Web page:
USA: West Virginia, coal plant on Ohio River north of Wheeling

USA: West Virginia, coal plant on Ohio River north of Wheeling

SINCE U.S. COAL POWER PLANTS ARE DECLINING,
WHY REGULATE OR REDUCE THEIR EMISSIONS NOW?

  Although coal power only accounted for 49% of the U.S. electricity production in 2006, it represented 83% of CO2 emissions caused by electricity generation that year. (Wikipedia)

  In 2012, CO2 emissions from electric power were only 39% of all U.S. energy-related CO2 emissions; but coal generated 74% of that 39%, thus coal continues to be a significant polluter.

Jan 2014 Primary Energy Production by Source
measured in quadrillion Btu
(most recent figures from U.S. Energy Information Agency, p. 5)

Screen Shot 2014-05-28 at 11.50.15 AM

USA: Idaho,  Columbia River Basin, Snake River Basin

USA: Idaho, Columbia River Basin, Snake River Basin

Our Great Migrators

May 21, 2014

*NWNL thoughts prior to World Fish Migration Day-5/24.*

Many are unaware of the exquisite sarabande of life personified by our migratory species: anadromous fish, birds, monarch butterflies, dragonflies and others.

Most migratory species are threatened in one form or another during their annual passages by manmade impediments. Today, on expedition along the Snake River, NWNL is following the struggle of the Columbia River migratory salmon, steelhead and lamprey to overcome dams, pollution, warmer streams and other challenges as they seek their traditional spawning grounds. Fish passages at dams and fish hatcheries have helped them avoid extinction, but more help is needed to bring back healthy numbers of salmon.

US: Washington, Columbia River Basin, Ice Harbor Dam on the Snake River, bypass for juvenile salmon migrating downstream.

National Climate Assessment is required reading for all

May 7, 2014

Today’s New York Times front page –

U.S. Climate Has Already Changed, Study Finds, Citing Heat and Floods

NWNL has witnessed the effects of climate change over 8 years of expeditions to document watersheds in North America and Africa. From wading through flooded towns, running from hurricanes, interviewing farmers tackling long-term drought, trekking with pastoralists with thirsty cattle and many things in between. Click on images below for captions and links for related articles.

The interactive digital version of the new 840-page National Climate Assessment report is at www.globalchange.gov.  It’s complex, so NWNL recommends two articles that summarize the issues as outlined.

http://www.pbs.org/newshour/rundown/climate-change-projected-worsen-across-u-s-federal-study-finds/

Seth Borenstein’s account emphasizes that the report’s value lies in that it is written in less scientific language than others and that it underlines how climate change is already affecting our pocketbooks in areas ranging from our health to our homes.

http://www.nbcnews.com/news/us-news/nowhere-run-climate-change-will-affect-every-region-u-s-n98396

An NBC News account delineates climate change impacts, region by region. Reading these reports today, NWNL has noted the current and expected climate disruptions in the Pacific NW region for its one month Snake River Basin expedition which starts tomorrow.  We are looking forward to hearing local stakeholders’ solutions for mitigation and resilience in the face of continued extreme climate events.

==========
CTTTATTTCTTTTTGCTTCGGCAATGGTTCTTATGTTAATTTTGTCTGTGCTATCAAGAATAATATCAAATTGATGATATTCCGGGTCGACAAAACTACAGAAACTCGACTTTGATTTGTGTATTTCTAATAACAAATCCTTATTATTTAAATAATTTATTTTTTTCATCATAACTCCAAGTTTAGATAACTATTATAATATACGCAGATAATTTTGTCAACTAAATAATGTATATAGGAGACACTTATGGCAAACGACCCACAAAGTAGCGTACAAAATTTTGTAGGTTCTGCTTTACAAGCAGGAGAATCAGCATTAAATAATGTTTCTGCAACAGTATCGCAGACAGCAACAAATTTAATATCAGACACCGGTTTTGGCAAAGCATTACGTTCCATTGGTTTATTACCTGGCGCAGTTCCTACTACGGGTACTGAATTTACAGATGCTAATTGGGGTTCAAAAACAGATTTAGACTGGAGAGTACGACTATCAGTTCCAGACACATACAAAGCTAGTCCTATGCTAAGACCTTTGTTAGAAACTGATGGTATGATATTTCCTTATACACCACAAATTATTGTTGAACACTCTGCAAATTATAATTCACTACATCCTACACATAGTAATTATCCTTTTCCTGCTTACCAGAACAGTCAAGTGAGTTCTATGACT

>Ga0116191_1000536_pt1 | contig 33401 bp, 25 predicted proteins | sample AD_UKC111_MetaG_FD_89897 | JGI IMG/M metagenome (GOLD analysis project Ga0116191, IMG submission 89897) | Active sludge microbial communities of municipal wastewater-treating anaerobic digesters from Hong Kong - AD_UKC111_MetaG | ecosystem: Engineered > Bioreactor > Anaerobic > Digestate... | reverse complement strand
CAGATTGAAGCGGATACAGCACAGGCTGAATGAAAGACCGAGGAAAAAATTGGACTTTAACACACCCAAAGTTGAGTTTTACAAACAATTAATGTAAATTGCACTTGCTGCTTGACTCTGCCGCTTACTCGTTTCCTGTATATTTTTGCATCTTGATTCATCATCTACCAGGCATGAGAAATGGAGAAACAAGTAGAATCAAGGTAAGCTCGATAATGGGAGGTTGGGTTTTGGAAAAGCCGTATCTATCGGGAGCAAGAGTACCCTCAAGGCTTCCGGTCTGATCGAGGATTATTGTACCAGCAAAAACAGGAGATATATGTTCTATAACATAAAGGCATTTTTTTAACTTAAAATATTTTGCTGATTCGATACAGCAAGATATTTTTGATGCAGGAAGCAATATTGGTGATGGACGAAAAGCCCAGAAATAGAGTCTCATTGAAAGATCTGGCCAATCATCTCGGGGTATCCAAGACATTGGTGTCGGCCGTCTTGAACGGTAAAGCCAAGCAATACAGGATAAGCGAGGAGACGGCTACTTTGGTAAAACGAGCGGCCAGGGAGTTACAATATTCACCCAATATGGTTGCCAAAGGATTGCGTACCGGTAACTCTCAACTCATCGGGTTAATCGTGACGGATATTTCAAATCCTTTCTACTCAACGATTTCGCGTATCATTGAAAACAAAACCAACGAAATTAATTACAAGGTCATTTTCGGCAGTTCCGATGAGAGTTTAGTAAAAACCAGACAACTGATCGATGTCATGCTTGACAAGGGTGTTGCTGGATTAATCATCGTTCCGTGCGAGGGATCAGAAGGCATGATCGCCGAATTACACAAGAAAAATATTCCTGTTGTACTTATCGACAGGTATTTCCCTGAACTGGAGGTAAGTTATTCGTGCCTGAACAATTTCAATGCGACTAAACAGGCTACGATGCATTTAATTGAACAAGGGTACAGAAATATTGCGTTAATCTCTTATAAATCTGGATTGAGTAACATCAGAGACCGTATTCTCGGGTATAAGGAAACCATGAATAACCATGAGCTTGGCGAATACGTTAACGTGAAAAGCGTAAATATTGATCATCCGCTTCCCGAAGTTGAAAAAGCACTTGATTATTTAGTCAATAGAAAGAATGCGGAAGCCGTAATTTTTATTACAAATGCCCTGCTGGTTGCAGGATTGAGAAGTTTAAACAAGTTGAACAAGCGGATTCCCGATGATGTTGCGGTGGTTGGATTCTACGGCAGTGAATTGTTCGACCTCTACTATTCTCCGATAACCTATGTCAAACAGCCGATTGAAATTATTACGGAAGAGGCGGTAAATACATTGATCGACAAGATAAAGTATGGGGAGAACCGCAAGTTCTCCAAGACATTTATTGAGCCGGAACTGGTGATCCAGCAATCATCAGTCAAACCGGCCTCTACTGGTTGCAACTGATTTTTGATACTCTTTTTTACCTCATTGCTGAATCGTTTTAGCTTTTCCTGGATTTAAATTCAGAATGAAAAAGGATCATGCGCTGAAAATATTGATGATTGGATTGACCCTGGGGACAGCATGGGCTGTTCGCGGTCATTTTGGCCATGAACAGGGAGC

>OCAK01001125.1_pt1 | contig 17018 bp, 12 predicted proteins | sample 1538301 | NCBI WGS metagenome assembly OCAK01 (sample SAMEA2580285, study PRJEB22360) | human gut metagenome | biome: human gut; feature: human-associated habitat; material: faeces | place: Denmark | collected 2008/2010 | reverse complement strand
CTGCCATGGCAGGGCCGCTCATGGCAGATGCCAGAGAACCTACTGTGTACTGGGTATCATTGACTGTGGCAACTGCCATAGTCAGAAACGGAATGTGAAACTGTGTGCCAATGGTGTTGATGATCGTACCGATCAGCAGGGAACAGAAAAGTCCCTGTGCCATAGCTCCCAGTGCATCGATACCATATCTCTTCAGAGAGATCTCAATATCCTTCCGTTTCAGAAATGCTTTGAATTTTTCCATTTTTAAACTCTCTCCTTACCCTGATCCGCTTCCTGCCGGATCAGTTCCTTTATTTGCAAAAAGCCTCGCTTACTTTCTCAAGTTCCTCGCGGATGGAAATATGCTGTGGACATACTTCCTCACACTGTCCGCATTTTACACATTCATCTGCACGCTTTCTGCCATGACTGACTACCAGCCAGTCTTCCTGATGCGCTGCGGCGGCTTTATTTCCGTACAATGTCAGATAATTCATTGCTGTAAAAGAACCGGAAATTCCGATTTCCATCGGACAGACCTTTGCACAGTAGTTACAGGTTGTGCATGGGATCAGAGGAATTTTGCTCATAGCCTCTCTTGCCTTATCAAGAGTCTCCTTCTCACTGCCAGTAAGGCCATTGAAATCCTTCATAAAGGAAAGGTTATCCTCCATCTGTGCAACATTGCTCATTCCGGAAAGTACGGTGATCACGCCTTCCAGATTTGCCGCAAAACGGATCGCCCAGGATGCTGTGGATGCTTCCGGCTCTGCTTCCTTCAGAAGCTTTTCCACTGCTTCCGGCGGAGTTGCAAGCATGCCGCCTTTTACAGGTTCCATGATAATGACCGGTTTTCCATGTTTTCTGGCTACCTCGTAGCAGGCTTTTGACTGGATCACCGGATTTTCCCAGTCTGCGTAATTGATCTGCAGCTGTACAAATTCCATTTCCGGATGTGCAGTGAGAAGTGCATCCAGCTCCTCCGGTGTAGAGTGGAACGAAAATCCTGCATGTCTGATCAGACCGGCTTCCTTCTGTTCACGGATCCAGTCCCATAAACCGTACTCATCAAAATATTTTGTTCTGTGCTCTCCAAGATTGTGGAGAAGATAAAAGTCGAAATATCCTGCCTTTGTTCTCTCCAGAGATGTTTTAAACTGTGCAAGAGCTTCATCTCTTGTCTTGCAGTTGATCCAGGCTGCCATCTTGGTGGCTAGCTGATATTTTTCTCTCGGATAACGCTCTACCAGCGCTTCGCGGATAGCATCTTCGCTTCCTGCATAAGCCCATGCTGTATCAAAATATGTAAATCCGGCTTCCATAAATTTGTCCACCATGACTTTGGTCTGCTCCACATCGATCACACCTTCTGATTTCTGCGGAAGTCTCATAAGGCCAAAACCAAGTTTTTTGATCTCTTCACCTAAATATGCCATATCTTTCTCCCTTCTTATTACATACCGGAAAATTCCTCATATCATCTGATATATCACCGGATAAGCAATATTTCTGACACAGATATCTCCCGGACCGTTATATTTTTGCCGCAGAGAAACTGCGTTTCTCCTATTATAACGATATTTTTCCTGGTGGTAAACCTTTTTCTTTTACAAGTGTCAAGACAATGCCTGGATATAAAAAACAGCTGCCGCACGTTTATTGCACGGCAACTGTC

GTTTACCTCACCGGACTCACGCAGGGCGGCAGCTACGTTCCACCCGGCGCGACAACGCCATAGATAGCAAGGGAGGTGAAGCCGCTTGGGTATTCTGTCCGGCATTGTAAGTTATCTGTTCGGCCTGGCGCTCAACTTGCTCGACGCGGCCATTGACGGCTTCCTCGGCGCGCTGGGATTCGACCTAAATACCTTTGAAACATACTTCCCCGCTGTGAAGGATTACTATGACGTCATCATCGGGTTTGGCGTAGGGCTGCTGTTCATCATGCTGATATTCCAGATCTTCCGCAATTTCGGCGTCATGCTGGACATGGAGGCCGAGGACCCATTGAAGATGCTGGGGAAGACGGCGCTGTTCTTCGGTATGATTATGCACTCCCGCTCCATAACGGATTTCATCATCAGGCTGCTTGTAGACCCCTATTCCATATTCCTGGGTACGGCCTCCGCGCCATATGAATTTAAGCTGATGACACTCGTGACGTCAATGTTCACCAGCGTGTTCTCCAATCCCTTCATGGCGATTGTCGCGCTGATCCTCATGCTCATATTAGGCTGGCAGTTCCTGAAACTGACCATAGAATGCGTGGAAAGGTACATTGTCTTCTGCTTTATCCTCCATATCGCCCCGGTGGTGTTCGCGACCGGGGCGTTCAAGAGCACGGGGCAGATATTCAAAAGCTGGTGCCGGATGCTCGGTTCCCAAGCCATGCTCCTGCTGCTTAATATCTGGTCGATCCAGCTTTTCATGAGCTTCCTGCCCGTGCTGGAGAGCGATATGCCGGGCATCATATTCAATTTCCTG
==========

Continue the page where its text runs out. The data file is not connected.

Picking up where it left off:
Oysters for the Raritan and Hudson Bays

May 6, 2014

oysters

NWNL focuses on solutions to watershed degradation as much as it does on watershed threats. This spring, NWNL guest writer Carly Shields is investigating an exciting innovative approach to reducing pollution and stabilizing shorelines in the New Jersey-New York Raritan and Hudson Bays. Her first report begins:

“Oysters are more than something you’re served at a restaurant with Tabasco or Worcestershire sauce and a glass of white wine. Oysters are actually a keystone species in North America – and especially in areas like the New York Harbor. In two watersheds that were once the main source for the oyster business, concerned scientists and stewards are now trying to re-seed, and eventually re-harvest, a billion oysters in the waters of New York City.  New York Harbor School students are making it possible for these pollution-filtering mollusks to make a comeback.

Jones_050323_ARG_0021

The marine-science focus of the high school on Governors Island is teaching its own students and middle school students in all five boroughs about the importance of oysters in their local waters and how to be the caretakers for these shellfish. This public high school is spawning oyster larvae:  something not done by any other school in the state of New York or anywhere – outside of California.

With the help of NYC students, the school has already grown seven million oysters, which are now back in the New York Harbor. Aquaculture teachers from the school are helping students take New York harbor water, and then spiking the water temperatures. This allows the larvae to think it’s time to spawn. The larvae then metamorphose into full-sized adult oysters.“

Jones_120429_NY_1743

Further investigations and interviews by Carly Shields for NWNL will explain the ecological importance of re-establishing oyster beds to improve water quality and strengthen shorelines. The latter is increasingly necessary due to wave erosion and higher water levels from severe storms like Sandy and further climate disruption.

Lichen is part of the biodiversity of vegetation in our watersheds and serves as tool for water retention.

April 30, 2014
Kenya: Mau Forest, source of the Mara River

Kenya: Mau Forest, source of the Mara River

– Posted by Jasmine Graf, NWNL Associate Director